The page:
Some motherboards do. My abit ip-35 pro ran my q9450 at 2.2Ghz, under the wrong name until I flashed the bios. So it is possible it seems to depend on the effort the board manufacturer is willing to make. Reply
  • strikeback03 - Thursday, April 23, 2009 - link

    Just because a board uses Socket 775 doesn't necessarily mean it can use all S775 processors, my P965 board doesn't list compatibility with any 1333FSB processors. Reply
  • Roland00 - Thursday, April 23, 2009 - link

    AMD
    Socket 939 June 2004
    AM2 May 2006
    AM2+ Nov 2007
    AM3 February 2009

    Intel
    473 Nov 00
    478 Aug 01
    775 June 2004
    1366 Nov 08

    Now intel may recently have been not releasing new sockets as quickly as AMD, but during the Pentium 4 days from 473 to 478 to 775 they were releasing new sockets as quickly as AMD did during the AM2 era. And while you had the same socket 775 for 4 years it wasn't guaranteed that the newer cpus will work on your motherboard (see nvidia chipsets which wouldn't allow you to upgrade from a Pentium 4 to a Pentium d or a 65nm part to a 45 nm part). How is that different than AM2+ processors being compatible with AM2 boards if the bios maker just released a stupid bios.
    Reply
  • JarredWalton - Thursday, April 23, 2009 - link

    Let's not forget for socket 775 you had:

    Pentium 4 Northwood, Prescott - I don't *think* there was any compatibility issue here, though I'm sure some boards didn't support new Prescott chips, and of course there were new FSB speeds that required a new board/chipset

    Pentium D Smithfield - yes, another chipset/board upgrade was needed.

    Pentium D Presler - sadly, many boards didn't support this update either, since it used a 1066FSB.

    Conroe/Allendale - definitely needs new board/chipset, but mostly compatible with all new "Core" CPUs.

    Kentsfield - many boards wouldn't support quad core, so you needed to upgrade.

    Wolfdale/Yorkfield - yet again, many need an updated board.

    Or we could just list chipsets:
    865/875 - adds 800FSB
    910/915/920 - PCI-E and DDR2 support. Prescott also.
    945/955 - 1066FSB and Pentium D
    965/975 - Initial Core 2 chipsets; Core 2 Quad not supported on all boards
    P35/X38 - adds support for 1333FSB, initial DDR3 support starts
    P45 - Generally needed for Wolfdale/Yorkfield support
    X48 - adds official 1600FSB (only needed for Q9770)

    So while socket 775 has been around "forever", we have had no less than six chipset families in that time - and that's just the Intel chipsets. NVIDIA would add quite a few more to the mix. Naturally, AMD wasn't without fault - there were 939 boards that wouldn't work with dual-core chips, and later AM2 boards that don't work with Phenom. Now we have AM2+ that won't work with AM3 chips.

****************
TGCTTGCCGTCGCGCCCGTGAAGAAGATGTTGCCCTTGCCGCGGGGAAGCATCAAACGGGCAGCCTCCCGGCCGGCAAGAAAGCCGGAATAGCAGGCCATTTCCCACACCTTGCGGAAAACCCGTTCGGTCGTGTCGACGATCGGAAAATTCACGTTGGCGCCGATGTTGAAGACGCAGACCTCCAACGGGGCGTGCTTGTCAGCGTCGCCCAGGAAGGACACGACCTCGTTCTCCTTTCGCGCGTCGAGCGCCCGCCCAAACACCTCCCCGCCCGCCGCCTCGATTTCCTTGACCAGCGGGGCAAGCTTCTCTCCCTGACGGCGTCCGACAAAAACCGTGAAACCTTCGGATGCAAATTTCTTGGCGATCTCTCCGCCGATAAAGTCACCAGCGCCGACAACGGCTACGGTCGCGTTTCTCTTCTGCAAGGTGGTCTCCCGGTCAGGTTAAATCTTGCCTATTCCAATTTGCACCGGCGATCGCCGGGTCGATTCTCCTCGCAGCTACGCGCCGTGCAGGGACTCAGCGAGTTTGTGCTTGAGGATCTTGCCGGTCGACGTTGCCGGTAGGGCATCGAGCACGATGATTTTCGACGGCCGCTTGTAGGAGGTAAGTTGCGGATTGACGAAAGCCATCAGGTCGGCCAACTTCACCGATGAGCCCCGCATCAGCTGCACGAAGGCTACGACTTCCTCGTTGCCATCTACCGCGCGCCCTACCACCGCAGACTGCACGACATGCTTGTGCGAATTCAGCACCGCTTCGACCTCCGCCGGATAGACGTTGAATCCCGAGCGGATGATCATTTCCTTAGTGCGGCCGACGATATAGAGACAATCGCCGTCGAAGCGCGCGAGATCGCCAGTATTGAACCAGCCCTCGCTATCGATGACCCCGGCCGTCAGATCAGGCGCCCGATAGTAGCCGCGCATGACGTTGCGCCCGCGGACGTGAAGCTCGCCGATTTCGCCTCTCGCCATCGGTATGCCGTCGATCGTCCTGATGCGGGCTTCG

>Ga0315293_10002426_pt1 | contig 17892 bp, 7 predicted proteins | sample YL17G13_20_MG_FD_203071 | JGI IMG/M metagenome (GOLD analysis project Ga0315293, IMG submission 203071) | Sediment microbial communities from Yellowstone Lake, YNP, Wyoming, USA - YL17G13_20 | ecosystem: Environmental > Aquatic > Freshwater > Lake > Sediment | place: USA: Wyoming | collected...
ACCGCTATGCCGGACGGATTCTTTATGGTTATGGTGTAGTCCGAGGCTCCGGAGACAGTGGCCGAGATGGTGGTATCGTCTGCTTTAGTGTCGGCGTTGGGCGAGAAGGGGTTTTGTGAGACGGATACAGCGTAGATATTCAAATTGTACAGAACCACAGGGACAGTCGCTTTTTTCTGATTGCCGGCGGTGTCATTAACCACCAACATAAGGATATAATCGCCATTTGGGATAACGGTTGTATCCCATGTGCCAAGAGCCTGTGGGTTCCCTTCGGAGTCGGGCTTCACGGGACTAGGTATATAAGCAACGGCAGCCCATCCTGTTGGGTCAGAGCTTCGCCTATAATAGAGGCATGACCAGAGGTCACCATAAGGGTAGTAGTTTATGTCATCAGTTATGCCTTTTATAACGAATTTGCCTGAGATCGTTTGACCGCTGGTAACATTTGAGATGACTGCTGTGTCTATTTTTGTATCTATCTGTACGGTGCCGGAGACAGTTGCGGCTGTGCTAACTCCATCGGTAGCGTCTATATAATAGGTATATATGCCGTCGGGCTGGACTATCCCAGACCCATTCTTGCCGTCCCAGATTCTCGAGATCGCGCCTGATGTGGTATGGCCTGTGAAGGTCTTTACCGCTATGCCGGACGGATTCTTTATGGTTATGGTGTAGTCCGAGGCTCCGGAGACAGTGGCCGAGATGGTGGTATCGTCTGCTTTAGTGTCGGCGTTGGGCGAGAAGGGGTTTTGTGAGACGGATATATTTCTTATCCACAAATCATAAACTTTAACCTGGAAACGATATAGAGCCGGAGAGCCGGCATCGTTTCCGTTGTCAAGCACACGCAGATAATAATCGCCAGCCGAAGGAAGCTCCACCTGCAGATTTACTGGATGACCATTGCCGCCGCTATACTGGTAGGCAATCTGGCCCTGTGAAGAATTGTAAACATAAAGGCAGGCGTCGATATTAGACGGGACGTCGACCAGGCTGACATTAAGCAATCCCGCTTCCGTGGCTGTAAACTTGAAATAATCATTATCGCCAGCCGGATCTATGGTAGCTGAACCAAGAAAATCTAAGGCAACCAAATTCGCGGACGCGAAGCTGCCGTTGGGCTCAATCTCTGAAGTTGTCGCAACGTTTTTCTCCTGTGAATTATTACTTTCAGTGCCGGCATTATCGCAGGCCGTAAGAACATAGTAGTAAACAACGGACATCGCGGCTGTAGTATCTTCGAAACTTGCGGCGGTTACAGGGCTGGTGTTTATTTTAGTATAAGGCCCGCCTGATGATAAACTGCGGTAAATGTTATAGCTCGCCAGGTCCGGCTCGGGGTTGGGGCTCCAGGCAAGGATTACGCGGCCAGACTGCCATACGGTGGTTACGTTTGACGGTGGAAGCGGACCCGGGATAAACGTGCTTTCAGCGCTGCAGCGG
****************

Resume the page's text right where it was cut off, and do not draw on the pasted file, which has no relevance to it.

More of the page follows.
All this goes back to my general attitude of never purchasing a motherboard for its "future proof" capabilities. Get a board because it has what you want/need right now, and when it's time to upgrade then reevaluate your needs.
    Reply
  • swaaye - Sunday, July 05, 2009 - link

    My 'ol P965 board can technically run the latest Wolfdale CPU. You have to overclock the FSB to 1600, but that's no big deal really cuz I run a Conroe past that anyway lol. Gigabyte keeps things up to date as long as there isn't some serious hardware level incompatibility.

    Some 945 boards can run the latest stuff too as long as it's 800 FSB.

    Really, the sockets change because the CPU maker figured out that the older spec didn't do the trick for some reason. I find it curious that people think that sockets should last for many CPU generations, as if the socket has little to do in the grand scheme of things.
    Reply
  • crimson117 - Thursday, April 23, 2009 - link

    Ditto... I got burned buying socket 939 x2 4400+ right when the it came out (July 2005), expecting to have a drop-in CPU upgrade in the next year or two. Boy was I pissed when it was replaced by Socket AM2 in May 2006, just 10 months later. (and also pissed that nothing much faster than the 4400+ was ever released on 939).

    Do they really get so much benefit from changing sockets that losing compatibility is worth it?
    Reply
  • JarredWalton - Thursday, April 23, 2009 - link

    I think honestly that a large percentage of chipset/mobo updates are to help companies make money and not for any serious benefit. It's usually at best a 2-5% boost in performance for stuff like new memory technology, tweaked chipset, etc. Reply